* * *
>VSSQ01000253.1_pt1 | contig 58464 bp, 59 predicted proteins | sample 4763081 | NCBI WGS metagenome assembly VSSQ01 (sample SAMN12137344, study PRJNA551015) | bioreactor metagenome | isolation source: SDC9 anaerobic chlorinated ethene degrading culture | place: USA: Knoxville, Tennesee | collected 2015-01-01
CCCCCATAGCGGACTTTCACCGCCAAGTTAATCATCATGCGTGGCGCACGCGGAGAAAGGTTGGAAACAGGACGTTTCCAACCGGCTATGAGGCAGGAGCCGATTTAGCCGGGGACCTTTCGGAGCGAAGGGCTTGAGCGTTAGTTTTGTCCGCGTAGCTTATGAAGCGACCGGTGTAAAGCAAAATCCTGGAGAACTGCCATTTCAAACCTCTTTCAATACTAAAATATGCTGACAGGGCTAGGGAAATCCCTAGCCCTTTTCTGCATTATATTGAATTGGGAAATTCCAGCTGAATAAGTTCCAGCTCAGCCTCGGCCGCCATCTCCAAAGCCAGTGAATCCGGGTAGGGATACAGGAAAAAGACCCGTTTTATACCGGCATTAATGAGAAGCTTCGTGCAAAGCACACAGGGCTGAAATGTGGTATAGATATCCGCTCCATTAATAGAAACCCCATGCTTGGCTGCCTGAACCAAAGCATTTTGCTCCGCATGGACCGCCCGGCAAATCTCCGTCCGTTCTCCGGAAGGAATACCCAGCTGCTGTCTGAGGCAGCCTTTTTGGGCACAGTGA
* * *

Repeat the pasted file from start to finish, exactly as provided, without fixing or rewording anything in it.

>VSSQ01000253.1_pt1 | contig 58464 bp, 59 predicted proteins | sample 4763081 | NCBI WGS metagenome assembly VSSQ01 (sample SAMN12137344, study PRJNA551015) | bioreactor metagenome | isolation source: SDC9 anaerobic chlorinated ethene degrading culture | place: USA: Knoxville, Tennesee | collected 2015-01-01
CCCCCATAGCGGACTTTCACCGCCAAGTTAATCATCATGCGTGGCGCACGCGGAGAAAGGTTGGAAACAGGACGTTTCCAACCGGCTATGAGGCAGGAGCCGATTTAGCCGGGGACCTTTCGGAGCGAAGGGCTTGAGCGTTAGTTTTGTCCGCGTAGCTTATGAAGCGACCGGTGTAAAGCAAAATCCTGGAGAACTGCCATTTCAAACCTCTTTCAATACTAAAATATGCTGACAGGGCTAGGGAAATCCCTAGCCCTTTTCTGCATTATATTGAATTGGGAAATTCCAGCTGAATAAGTTCCAGCTCAGCCTCGGCCGCCATCTCCAAAGCCAGTGAATCCGGGTAGGGATACAGGAAAAAGACCCGTTTTATACCGGCATTAATGAGAAGCTTCGTGCAAAGCACACAGGGCTGAAATGTGGTATAGATATCCGCTCCATTAATAGAAACCCCATGCTTGGCTGCCTGAACCAAAGCATTTTGCTCCGCATGGACCGCCCGGCAAATCTCCGTCCGTTCTCCGGAAGGAATACCCAGCTGCTGTCTGAGGCAGCCTTTTTGGGCACAGTGA